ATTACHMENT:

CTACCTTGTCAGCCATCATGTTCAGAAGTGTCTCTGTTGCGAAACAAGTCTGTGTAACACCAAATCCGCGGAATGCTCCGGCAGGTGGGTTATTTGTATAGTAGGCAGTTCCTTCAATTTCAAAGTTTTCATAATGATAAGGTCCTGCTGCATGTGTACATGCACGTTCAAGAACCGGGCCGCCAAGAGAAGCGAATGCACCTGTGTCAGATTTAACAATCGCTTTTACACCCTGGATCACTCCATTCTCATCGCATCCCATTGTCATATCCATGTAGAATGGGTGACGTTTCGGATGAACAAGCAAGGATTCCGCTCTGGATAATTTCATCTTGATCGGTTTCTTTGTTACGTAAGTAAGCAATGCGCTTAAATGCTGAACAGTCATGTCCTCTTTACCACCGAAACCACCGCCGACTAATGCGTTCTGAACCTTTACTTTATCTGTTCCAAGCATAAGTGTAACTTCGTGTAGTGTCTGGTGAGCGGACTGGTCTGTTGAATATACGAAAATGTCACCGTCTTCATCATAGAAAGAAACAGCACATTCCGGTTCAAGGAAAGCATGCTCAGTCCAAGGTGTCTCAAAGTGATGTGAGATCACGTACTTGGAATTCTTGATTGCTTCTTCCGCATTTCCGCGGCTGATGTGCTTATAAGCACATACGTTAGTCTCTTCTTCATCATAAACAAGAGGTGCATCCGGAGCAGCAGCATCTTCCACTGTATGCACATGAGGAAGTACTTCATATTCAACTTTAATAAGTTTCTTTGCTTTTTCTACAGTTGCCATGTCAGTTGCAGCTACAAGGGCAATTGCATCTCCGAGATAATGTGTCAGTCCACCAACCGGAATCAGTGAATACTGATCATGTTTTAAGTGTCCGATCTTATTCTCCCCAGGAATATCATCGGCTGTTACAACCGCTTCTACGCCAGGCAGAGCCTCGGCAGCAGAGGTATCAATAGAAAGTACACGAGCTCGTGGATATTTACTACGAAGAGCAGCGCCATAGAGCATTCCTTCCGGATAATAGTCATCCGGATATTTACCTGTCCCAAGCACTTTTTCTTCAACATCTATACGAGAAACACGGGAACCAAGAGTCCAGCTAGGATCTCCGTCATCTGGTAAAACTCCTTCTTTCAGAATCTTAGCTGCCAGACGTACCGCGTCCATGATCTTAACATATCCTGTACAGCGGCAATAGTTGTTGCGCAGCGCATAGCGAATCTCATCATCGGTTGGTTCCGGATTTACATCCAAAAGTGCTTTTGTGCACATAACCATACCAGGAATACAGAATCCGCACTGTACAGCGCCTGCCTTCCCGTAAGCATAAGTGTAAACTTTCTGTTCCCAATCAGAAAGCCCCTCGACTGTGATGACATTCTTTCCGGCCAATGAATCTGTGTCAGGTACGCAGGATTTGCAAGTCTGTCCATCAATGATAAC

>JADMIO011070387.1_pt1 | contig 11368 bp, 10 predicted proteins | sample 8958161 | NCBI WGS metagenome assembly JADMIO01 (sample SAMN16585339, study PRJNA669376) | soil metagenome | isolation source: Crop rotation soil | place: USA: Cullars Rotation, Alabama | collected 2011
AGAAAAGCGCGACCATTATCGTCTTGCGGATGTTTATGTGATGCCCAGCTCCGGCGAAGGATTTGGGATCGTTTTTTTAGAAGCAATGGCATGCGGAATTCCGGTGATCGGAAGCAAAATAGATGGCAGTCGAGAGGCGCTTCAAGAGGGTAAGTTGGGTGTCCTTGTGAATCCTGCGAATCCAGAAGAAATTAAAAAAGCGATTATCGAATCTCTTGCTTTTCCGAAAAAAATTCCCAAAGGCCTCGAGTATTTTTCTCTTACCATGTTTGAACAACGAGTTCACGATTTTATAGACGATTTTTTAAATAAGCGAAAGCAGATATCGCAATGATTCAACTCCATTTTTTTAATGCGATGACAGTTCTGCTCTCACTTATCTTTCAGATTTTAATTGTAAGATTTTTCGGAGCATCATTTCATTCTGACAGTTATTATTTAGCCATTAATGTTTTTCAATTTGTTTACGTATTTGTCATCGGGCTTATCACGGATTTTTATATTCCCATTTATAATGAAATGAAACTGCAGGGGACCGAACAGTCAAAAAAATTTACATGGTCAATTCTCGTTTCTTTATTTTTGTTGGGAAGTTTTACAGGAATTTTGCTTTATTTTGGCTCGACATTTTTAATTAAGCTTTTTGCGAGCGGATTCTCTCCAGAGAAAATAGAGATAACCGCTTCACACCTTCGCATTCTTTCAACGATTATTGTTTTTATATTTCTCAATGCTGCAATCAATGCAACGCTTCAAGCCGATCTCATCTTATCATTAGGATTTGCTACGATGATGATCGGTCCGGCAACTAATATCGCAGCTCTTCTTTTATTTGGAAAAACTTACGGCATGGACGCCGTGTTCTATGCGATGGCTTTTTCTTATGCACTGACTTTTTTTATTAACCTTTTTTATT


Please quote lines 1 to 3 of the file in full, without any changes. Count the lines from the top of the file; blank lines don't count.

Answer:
CTACCTTGTCAGCCATCATGTTCAGAAGTGTCTCTGTTGCGAAACAAGTCTGTGTAACACCAAATCCGCGGAATGCTCCGGCAGGTGGGTTATTTGTATAGTAGGCAGTTCCTTCAATTTCAAAGTTTTCATAATGATAAGGTCCTGCTGCATGTGTACATGCACGTTCAAGAACCGGGCCGCCAAGAGAAGCGAATGCACCTGTGTCAGATTTAACAATCGCTTTTACACCCTGGATCACTCCATTCTCATCGCATCCCATTGTCATATCCATGTAGAATGGGTGACGTTTCGGATGAACAAGCAAGGATTCCGCTCTGGATAATTTCATCTTGATCGGTTTCTTTGTTACGTAAGTAAGCAATGCGCTTAAATGCTGAACAGTCATGTCCTCTTTACCACCGAAACCACCGCCGACTAATGCGTTCTGAACCTTTACTTTATCTGTTCCAAGCATAAGTGTAACTTCGTGTAGTGTCTGGTGAGCGGACTGGTCTGTTGAATATACGAAAATGTCACCGTCTTCATCATAGAAAGAAACAGCACATTCCGGTTCAAGGAAAGCATGCTCAGTCCAAGGTGTCTCAAAGTGATGTGAGATCACGTACTTGGAATTCTTGATTGCTTCTTCCGCATTTCCGCGGCTGATGTGCTTATAAGCACATACGTTAGTCTCTTCTTCATCATAAACAAGAGGTGCATCCGGAGCAGCAGCATCTTCCACTGTATGCACATGAGGAAGTACTTCATATTCAACTTTAATAAGTTTCTTTGCTTTTTCTACAGTTGCCATGTCAGTTGCAGCTACAAGGGCAATTGCATCTCCGAGATAATGTGTCAGTCCACCAACCGGAATCAGTGAATACTGATCATGTTTTAAGTGTCCGATCTTATTCTCCCCAGGAATATCATCGGCTGTTACAACCGCTTCTACGCCAGGCAGAGCCTCGGCAGCAGAGGTATCAATAGAAAGTACACGAGCTCGTGGATATTTACTACGAAGAGCAGCGCCATAGAGCATTCCTTCCGGATAATAGTCATCCGGATATTTACCTGTCCCAAGCACTTTTTCTTCAACATCTATACGAGAAACACGGGAACCAAGAGTCCAGCTAGGATCTCCGTCATCTGGTAAAACTCCTTCTTTCAGAATCTTAGCTGCCAGACGTACCGCGTCCATGATCTTAACATATCCTGTACAGCGGCAATAGTTGTTGCGCAGCGCATAGCGAATCTCATCATCGGTTGGTTCCGGATTTACATCCAAAAGTGCTTTTGTGCACATAACCATACCAGGAATACAGAATCCGCACTGTACAGCGCCTGCCTTCCCGTAAGCATAAGTGTAAACTTTCTGTTCCCAATCAGAAAGCCCCTCGACTGTGATGACATTCTTTCCGGCCAATGAATCTGTGTCAGGTACGCAGGATTTGCAAGTCTGTCCATCAATGATAAC

>JADMIO011070387.1_pt1 | contig 11368 bp, 10 predicted proteins | sample 8958161 | NCBI WGS metagenome assembly JADMIO01 (sample SAMN16585339, study PRJNA669376) | soil metagenome | isolation source: Crop rotation soil | place: USA: Cullars Rotation, Alabama | collected 2011
AGAAAAGCGCGACCATTATCGTCTTGCGGATGTTTATGTGATGCCCAGCTCCGGCGAAGGATTTGGGATCGTTTTTTTAGAAGCAATGGCATGCGGAATTCCGGTGATCGGAAGCAAAATAGATGGCAGTCGAGAGGCGCTTCAAGAGGGTAAGTTGGGTGTCCTTGTGAATCCTGCGAATCCAGAAGAAATTAAAAAAGCGATTATCGAATCTCTTGCTTTTCCGAAAAAAATTCCCAAAGGCCTCGAGTATTTTTCTCTTACCATGTTTGAACAACGAGTTCACGATTTTATAGACGATTTTTTAAATAAGCGAAAGCAGATATCGCAATGATTCAACTCCATTTTTTTAATGCGATGACAGTTCTGCTCTCACTTATCTTTCAGATTTTAATTGTAAGATTTTTCGGAGCATCATTTCATTCTGACAGTTATTATTTAGCCATTAATGTTTTTCAATTTGTTTACGTATTTGTCATCGGGCTTATCACGGATTTTTATATTCCCATTTATAATGAAATGAAACTGCAGGGGACCGAACAGTCAAAAAAATTTACATGGTCAATTCTCGTTTCTTTATTTTTGTTGGGAAGTTTTACAGGAATTTTGCTTTATTTTGGCTCGACATTTTTAATTAAGCTTTTTGCGAGCGGATTCTCTCCAGAGAAAATAGAGATAACCGCTTCACACCTTCGCATTCTTTCAACGATTATTGTTTTTATATTTCTCAATGCTGCAATCAATGCAACGCTTCAAGCCGATCTCATCTTATCATTAGGATTTGCTACGATGATGATCGGTCCGGCAACTAATATCGCAGCTCTTCTTTTATTTGGAAAAACTTACGGCATGGACGCCGTGTTCTATGCGATGGCTTTTTCTTATGCACTGACTTTTTTTATTAACCTTTTTTATT